If anyone read today's big story in the Boston Globe, it isn't one that inspires a whole lot of confidence in a project few had confidence in anyway. Let's take a look at the major problems a review of the Big Dig project has revealed:
aging ancient infrastructure... and I don't see what choice we have other than to take a big gulp and spend the billions it takes to fix all this stuff. Sure, even my kids that won't exist for years may be paying for some of it, but I'm sure they'd rather a little debt than the scary alternatives.
- Warped plates (that hold the suspension cables in place) on the Zakim bridge. The state says it isn't a problem, the feds disagree. Anyone want a third opinion?
- The Ted Williams Tunnel's ceiling is still held up by epoxy, which can melt from extreme heat. The current national standard for tunnels is to withstand a fire coming from a truck, but not two trucks. Big Dig officials complain that a stricter standard should apply nationally, not just in Massachusetts. They're right, of course, but that won't help if two trucks collide and burn, heading for the airport.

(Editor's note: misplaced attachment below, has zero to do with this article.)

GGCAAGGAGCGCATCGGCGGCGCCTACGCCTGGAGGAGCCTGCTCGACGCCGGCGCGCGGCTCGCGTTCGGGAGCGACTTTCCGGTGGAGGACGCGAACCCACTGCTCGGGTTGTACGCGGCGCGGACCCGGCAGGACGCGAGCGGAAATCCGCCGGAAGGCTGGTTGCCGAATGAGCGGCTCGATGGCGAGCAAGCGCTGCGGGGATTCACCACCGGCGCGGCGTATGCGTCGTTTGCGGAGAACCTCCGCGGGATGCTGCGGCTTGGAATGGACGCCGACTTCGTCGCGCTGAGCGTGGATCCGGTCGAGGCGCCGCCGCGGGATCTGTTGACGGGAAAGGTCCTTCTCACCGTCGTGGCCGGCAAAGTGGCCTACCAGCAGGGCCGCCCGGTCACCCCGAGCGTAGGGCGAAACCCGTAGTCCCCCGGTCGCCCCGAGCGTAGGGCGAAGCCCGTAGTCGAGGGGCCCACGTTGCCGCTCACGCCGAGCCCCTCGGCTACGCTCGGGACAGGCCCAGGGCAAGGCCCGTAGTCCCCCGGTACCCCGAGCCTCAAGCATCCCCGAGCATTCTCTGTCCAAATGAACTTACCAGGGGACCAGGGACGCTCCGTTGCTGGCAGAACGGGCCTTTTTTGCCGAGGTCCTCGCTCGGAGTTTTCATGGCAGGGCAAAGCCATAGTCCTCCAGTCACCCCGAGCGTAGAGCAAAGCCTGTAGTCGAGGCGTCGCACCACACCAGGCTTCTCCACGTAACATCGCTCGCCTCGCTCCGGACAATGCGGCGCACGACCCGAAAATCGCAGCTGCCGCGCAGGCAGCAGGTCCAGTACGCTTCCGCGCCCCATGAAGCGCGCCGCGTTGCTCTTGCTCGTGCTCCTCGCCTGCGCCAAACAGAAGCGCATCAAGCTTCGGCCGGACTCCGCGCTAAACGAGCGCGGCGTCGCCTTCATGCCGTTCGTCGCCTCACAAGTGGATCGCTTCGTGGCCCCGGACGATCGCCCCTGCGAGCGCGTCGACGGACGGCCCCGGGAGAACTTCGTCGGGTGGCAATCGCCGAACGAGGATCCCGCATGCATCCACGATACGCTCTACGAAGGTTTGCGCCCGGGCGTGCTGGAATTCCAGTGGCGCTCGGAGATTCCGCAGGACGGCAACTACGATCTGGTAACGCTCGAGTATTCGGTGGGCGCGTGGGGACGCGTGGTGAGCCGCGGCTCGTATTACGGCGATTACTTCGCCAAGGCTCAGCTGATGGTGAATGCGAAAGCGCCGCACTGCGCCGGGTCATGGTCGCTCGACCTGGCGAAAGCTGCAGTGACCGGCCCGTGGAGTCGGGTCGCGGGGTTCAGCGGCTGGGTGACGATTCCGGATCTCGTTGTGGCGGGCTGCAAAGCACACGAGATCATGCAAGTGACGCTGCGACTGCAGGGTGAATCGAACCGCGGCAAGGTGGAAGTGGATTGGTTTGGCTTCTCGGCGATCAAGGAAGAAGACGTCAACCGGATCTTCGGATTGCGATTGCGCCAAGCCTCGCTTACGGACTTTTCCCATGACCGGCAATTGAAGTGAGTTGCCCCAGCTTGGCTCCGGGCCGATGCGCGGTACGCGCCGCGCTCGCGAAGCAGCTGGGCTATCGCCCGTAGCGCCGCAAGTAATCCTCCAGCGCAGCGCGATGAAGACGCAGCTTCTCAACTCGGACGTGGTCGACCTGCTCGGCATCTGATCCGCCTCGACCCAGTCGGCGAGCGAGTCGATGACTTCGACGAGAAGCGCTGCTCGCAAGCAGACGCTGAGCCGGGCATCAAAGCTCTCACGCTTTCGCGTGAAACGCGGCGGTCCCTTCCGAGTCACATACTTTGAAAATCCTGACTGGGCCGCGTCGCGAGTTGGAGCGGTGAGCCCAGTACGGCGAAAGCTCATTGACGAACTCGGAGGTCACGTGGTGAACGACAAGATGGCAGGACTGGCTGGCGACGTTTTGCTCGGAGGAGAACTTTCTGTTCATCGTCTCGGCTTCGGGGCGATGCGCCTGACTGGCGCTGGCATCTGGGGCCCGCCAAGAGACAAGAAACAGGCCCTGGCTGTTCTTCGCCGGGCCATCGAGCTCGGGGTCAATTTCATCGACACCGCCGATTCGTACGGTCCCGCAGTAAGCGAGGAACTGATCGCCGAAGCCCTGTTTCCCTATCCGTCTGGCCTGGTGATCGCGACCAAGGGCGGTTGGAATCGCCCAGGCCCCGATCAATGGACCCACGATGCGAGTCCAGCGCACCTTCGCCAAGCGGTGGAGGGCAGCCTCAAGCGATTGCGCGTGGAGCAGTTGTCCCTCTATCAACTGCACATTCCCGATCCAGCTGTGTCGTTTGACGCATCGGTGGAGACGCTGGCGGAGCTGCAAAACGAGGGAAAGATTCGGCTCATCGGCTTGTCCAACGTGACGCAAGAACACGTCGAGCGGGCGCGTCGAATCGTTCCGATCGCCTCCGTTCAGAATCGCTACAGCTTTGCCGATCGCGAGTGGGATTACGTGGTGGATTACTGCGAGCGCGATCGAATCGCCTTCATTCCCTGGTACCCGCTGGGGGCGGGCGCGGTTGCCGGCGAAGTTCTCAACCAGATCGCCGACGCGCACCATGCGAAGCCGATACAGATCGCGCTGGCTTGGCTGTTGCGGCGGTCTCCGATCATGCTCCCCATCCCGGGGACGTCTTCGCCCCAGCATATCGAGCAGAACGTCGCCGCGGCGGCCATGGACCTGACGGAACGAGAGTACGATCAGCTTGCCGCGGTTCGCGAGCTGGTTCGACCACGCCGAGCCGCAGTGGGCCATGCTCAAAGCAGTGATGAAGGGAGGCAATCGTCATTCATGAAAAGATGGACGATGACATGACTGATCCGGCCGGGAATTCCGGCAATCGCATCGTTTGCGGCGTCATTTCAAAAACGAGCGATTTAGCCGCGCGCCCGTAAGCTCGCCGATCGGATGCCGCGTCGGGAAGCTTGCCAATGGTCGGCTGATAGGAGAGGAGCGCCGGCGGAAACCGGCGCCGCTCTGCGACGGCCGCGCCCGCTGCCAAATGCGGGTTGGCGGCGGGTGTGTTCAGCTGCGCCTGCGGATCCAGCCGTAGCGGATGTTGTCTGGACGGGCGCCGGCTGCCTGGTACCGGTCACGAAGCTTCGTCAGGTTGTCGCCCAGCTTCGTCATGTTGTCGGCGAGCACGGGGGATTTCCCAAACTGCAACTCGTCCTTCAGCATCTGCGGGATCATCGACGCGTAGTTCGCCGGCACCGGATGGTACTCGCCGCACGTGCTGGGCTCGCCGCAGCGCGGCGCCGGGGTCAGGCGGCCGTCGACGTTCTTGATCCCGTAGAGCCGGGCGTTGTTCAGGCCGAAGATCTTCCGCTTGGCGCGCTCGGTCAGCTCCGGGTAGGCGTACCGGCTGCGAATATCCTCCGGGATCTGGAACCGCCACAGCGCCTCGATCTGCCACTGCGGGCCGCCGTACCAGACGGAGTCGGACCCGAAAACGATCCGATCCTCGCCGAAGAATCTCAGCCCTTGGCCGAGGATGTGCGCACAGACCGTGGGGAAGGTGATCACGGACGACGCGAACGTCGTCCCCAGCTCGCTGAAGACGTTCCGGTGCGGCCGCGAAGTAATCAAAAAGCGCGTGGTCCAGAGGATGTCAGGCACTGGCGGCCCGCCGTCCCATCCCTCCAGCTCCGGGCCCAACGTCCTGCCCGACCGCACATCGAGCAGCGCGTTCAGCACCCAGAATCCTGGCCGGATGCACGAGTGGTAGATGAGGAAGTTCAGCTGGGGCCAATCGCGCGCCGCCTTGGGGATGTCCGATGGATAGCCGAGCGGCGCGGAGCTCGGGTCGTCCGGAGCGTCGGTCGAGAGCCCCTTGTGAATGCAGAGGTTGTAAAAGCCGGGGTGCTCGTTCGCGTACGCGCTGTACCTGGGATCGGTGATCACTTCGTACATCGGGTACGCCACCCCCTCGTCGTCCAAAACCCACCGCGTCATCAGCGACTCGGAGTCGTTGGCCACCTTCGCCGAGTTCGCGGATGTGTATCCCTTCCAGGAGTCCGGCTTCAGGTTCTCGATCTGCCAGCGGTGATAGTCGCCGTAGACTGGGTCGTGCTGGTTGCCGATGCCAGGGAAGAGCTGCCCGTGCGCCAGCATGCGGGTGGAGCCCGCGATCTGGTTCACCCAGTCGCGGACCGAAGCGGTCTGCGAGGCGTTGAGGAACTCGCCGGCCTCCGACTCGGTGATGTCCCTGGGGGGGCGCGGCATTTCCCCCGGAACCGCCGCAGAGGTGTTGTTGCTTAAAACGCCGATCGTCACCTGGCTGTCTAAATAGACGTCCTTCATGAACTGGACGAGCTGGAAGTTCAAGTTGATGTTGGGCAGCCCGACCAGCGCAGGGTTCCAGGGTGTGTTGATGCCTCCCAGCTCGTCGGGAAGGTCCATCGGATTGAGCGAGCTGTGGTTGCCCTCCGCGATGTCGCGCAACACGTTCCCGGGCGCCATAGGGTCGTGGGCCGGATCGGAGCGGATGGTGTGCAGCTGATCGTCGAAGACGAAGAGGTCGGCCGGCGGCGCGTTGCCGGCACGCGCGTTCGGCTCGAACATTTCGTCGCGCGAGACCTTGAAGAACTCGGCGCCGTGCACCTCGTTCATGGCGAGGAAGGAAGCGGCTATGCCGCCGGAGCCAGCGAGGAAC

- Mitt Romney's "stem-to-stern" review was rushed and can't be trusted. Gee, who'd a thought?
- Though this isn't exactly a part of the Big Dig, the ceilings in the Sumner tunnel is "decaying." Yikes.